2/3 cups light brown sugar

½ teaspoon flour

14 tablespoons (7 ounces) unsalted butter, chilled and cut into cubes


2 sticks (8 ounces) butter

¼ cup sugar

1 ½ cups plus 2 tablespoons light brown sugar

½ cup honey

¼ teaspoon salt

3 ½ cups salted cashews, chopped into small pieces

2 tablespoons sesame seeds

5 tablespoons heavy cream

*Note: Something to keep in mind about the Sesame Cashew Bar: it actually comes out of the oven very under-baked and sets up as it cools. But if it's cooked any longer, the caramel will be too hard and not chewy.

To make the crust: line a 13 x 9 inch pan with foil, making sure it extends over all the sides.

Very lightly spray or butter foil. Combine flour, sugar, salt and cubed butter in food processor. Process 20-30 seconds until butter is in very small pieces, pulse more if needed. Pour crust crumbs into prepared pan. Press into an even layer. Chill pan for 30 minutes. Crust can be prepared a day in advance. Preheat oven to 350. Bake crust for 25 minutes, until lightly browned.

To make the filling: Combine chopped cashews, sesame seeds, salt. Set aside. Combine cream and vanilla separately. Melt butter in medium saucepan. Add sugar, brown sugar and honey. Heat over medium high heat, whisking constantly, to dissolve sugar. Keep whisking for 2-3 minutes until caramel forms large bubbles and starts to thicken, or 240 degrees on a candy thermometer. Remove from heat, whisk in cream and vanilla. Stir cashews using a rubber spatula.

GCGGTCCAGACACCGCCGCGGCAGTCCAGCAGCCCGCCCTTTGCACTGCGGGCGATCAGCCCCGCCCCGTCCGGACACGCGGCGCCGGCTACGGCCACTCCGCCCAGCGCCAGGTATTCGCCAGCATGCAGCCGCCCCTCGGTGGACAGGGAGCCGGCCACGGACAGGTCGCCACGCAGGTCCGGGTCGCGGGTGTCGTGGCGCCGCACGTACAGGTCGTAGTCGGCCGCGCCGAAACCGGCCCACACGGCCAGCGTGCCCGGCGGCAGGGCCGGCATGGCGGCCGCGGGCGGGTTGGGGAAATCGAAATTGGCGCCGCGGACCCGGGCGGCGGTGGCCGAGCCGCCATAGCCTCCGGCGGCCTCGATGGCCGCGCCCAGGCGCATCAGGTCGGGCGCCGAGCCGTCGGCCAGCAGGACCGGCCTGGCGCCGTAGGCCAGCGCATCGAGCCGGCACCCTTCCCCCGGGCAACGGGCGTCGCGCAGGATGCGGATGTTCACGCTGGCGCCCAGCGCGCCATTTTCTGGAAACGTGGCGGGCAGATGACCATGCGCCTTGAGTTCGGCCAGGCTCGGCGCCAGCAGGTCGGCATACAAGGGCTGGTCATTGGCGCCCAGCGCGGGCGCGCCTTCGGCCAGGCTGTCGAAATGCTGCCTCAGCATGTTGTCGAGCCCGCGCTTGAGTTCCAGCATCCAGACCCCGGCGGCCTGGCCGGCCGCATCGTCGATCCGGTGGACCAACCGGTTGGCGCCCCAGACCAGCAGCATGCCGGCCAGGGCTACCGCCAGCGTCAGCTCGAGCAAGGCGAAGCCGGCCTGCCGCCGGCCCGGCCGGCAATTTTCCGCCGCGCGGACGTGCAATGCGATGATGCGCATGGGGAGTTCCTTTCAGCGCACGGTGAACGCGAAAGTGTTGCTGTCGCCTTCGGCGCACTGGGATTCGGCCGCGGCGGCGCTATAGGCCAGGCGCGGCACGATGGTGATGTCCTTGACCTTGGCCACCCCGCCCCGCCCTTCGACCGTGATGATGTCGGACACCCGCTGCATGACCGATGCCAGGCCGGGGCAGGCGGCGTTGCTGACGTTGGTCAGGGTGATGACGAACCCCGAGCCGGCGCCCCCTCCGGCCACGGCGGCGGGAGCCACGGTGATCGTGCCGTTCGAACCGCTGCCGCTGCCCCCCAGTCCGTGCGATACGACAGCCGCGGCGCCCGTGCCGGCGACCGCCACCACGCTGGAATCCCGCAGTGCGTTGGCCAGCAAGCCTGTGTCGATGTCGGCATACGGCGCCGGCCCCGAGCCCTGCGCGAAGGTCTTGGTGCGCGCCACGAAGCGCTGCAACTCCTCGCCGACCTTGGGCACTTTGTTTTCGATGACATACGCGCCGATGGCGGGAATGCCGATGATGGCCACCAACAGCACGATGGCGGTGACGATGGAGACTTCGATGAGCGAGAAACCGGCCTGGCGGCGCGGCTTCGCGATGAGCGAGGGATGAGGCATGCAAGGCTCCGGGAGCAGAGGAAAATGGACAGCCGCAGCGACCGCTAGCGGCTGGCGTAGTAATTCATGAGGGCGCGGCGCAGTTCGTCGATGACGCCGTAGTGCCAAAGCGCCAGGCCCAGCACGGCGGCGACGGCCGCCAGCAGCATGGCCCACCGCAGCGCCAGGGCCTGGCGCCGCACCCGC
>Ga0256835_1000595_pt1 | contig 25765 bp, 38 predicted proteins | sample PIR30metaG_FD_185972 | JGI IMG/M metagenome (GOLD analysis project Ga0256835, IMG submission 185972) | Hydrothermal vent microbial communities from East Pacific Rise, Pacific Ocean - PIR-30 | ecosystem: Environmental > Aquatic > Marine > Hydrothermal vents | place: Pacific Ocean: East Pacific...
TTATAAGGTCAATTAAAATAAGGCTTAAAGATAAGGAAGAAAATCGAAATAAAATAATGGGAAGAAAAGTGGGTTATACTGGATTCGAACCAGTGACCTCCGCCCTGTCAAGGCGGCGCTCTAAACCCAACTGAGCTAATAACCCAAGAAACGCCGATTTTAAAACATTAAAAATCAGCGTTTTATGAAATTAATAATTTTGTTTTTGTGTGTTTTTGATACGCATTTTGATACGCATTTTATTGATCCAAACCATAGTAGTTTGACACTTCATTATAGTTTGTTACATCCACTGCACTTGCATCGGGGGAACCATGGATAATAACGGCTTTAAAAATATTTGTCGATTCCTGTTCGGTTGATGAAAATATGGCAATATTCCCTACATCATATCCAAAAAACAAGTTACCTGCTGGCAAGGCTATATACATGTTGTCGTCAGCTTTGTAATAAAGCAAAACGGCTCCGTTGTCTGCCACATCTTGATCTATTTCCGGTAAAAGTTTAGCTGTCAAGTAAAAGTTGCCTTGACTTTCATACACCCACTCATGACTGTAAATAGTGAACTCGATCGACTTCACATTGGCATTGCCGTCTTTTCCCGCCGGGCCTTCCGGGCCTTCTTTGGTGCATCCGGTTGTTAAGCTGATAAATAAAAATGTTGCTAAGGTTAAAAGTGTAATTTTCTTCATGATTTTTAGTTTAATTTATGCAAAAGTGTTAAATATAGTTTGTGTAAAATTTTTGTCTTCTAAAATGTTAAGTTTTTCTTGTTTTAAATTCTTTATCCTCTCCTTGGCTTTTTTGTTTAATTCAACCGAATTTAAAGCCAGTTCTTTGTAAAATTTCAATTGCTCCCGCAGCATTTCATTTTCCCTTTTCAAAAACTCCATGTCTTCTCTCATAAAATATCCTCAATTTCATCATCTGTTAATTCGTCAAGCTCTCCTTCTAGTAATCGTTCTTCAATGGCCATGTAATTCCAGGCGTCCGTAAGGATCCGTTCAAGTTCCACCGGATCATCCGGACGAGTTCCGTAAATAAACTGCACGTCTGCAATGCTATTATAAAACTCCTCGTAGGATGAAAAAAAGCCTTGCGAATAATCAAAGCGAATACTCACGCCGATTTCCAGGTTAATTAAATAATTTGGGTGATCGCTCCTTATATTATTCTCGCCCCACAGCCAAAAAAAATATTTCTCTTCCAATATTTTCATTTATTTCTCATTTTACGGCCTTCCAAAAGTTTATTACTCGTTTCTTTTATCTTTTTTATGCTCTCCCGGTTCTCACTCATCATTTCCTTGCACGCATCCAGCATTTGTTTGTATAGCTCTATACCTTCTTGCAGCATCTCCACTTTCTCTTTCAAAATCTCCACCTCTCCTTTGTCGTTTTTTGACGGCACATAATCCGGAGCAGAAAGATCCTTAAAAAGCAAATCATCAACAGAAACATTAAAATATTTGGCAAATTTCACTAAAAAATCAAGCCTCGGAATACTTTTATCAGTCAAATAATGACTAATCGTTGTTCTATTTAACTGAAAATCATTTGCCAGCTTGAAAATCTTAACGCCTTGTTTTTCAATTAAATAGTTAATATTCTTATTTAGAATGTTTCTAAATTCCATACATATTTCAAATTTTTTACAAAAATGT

Pour on top of baked crust in even layer. Bake at 350 for 26-28 minutes. The filling will appear unbaked. It should have bubbling caramel along the sides of the pan only and will still be liquid in center. It will set up as it cools. It is very important not to over-bake. Cool completely. It is best to wrap and refrigerate overnight and cut the next day if you can. Lift foil out of pan to remove. Remove foil. Cut into 1 ½ inch squares.

Yield: 3 dozen. Store in airtight container in refrigerator. Keeps 2 weeks.